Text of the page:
Is the future of heart disease about to change?

If you believe the keynote speeches at the annual Apple Special Event from the stunning purpose built Steve Jobs Theatre on Apple Park.

The newly announced Apple Watch 3, hard to believe a version 3 has already arrived, it seems so recent in time that the original Apple Watch was launched, will provide more detailed feedback on the way the wearers heart is beating. Currently the watch and software allow for a reading to be taken of the heart rate as a snapshot in time. This is very useful and allows the wearer to manage their heart rate and rest if it is getting too high. Wouldn’t it be useful though if the technology could track your heart rate after a workout, measuring how long it takes for the rate to return to normal? This time is often seen as a measure of fitness, the less time the fitter you are. What about measuring the rate throughout the day, including resting, walking, working out or recovering?

Well wait and wonder no more, Apple Watch 3 will do all that for you. Being able to monitor your heart rate all day and night, will provide a multitude of data and could in time help identify sleep apnea and atrial fibrillation (which is often a precursor to strokes and other heart issues. If this watch can detect variations in heart rates that cannot be explained by activity, then this could be a game changer and give people an early warning, and get to a doctor for a check. Additionally all the data can be shown to the doctor so they have evidence to make better decisions.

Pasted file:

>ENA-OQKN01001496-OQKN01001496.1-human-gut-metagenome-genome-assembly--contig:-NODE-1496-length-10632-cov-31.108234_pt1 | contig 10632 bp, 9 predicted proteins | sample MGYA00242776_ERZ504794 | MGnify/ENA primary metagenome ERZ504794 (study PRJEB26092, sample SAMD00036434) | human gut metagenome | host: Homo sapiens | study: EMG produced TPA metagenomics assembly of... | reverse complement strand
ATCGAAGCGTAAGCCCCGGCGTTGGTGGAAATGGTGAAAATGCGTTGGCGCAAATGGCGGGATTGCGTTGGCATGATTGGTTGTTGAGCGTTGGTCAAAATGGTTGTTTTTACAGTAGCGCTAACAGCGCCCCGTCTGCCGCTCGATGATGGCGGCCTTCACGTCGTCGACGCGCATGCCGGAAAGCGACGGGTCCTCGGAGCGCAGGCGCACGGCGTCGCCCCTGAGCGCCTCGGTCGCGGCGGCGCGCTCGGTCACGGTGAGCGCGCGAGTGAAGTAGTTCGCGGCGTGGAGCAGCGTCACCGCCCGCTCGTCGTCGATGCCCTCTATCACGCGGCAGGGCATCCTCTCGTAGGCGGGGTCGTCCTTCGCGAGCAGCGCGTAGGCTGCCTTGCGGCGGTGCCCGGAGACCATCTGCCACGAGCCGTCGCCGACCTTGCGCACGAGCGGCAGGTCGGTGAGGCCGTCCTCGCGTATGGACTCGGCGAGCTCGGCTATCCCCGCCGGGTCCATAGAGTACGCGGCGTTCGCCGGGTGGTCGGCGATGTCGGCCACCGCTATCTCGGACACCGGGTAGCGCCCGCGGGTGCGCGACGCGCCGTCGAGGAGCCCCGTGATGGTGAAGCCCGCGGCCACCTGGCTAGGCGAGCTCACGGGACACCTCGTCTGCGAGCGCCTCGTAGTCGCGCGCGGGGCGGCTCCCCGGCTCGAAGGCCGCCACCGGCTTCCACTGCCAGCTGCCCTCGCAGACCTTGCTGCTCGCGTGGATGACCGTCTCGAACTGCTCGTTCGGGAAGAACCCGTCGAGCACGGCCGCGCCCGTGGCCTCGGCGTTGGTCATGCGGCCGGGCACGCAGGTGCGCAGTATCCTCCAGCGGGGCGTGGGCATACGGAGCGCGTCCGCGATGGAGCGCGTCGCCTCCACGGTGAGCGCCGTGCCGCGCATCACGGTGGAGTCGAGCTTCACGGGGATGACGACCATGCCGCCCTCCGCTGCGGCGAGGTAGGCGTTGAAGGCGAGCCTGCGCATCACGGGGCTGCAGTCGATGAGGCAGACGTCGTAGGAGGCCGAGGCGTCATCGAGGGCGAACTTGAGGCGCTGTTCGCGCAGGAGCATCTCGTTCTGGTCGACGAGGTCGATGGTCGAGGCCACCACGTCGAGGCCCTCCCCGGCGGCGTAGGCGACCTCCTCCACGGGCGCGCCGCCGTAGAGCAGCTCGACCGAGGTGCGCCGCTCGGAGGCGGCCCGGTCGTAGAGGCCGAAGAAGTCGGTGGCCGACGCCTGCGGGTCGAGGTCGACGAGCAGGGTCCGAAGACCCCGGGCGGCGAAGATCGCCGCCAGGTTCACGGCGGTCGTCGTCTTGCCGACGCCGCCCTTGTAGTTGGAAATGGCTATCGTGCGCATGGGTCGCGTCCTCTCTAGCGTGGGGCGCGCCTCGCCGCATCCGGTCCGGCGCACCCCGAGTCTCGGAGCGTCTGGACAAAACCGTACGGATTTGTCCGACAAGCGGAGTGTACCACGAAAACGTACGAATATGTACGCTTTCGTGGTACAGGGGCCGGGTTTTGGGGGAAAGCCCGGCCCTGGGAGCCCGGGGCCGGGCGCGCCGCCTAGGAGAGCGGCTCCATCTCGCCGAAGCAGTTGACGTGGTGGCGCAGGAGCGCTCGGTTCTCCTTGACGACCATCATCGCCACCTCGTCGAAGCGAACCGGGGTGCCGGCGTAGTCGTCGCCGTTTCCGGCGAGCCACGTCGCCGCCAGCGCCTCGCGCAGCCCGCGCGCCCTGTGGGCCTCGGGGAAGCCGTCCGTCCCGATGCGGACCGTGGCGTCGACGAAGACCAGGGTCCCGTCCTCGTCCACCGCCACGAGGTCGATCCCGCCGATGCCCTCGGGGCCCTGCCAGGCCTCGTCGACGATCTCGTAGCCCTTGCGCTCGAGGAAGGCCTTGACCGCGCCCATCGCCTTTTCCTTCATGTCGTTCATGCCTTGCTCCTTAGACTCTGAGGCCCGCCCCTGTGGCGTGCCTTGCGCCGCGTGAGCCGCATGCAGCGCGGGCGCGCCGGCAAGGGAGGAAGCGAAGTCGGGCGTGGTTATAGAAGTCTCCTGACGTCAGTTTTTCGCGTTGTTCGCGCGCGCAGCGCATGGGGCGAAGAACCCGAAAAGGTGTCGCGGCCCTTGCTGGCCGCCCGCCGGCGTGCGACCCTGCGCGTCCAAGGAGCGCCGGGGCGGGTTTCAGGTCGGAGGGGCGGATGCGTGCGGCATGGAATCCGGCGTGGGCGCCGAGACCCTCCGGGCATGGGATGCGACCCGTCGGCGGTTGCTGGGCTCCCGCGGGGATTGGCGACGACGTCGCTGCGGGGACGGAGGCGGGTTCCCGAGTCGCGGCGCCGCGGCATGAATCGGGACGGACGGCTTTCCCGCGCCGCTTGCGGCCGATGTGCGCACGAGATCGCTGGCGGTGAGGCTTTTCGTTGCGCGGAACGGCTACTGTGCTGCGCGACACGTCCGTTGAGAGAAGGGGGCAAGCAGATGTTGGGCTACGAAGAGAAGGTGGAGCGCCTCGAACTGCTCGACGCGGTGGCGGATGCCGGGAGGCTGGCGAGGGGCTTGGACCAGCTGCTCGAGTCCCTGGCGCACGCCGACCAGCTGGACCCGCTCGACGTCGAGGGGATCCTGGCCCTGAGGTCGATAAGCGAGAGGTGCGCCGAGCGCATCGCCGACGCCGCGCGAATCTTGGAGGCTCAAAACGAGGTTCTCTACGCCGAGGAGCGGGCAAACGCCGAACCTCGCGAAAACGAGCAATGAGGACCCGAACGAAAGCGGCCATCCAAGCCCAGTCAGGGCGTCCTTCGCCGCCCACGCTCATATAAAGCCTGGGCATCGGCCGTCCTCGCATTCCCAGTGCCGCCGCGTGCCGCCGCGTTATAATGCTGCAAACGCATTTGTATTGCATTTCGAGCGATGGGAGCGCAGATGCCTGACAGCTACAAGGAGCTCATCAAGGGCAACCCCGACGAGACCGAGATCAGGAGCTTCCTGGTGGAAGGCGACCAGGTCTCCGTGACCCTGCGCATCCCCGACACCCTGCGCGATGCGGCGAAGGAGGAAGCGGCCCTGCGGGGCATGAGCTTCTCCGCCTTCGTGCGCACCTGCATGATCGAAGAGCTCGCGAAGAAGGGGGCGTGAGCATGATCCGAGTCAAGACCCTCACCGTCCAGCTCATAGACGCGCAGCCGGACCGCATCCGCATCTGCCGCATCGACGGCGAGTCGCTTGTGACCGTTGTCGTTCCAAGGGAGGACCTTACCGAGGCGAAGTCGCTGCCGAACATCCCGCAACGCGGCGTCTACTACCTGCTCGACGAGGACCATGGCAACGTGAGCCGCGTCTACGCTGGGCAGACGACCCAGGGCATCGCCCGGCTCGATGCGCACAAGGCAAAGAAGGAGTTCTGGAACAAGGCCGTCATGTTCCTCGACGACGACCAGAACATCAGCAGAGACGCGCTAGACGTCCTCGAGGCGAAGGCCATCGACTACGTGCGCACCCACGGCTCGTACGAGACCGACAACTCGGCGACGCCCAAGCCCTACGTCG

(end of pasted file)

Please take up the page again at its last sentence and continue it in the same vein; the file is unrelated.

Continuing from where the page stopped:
So that is all good news. No down sides at all. Or are there? One immediately springs to mind, although it has to be balanced. Are the doctors, already struggling to deliver the services expected, going to be inundated with apple watch users turning up staying they have bad heart beats and fear the onset of a stroke. I am sure for the most part the doctors would welcome the care their patients are taking of themselves. However there has to be a consideration for the medical dictionary syndrome and hypochondria. You know the scenario someone mentions you might have a illness or condition and it gnaws away in your mind, you notice how your symptoms fit the condition and you convince yourself you have it. Your symptoms are real, but they could also fit any number of other conditions, which is where the doctors expertise comes in, they can filter out those conditions and leave you with a balanced diagnosis. In the days before the internet, medical dictionaries were misused by people convinced they had illnesses they didn’t have. This is even more prevalent with the internet. In a small number of cases the assumptions made by the patient from self diagnosis can be correct and it is these instances that make it important to check out all possible occurrences by professional.

So doctors will undoubtedly see more patients concerned about their heart information and most people will be fine. There will be a few where the information is urgent and care required, and for that reason this technological advance must be welcomed.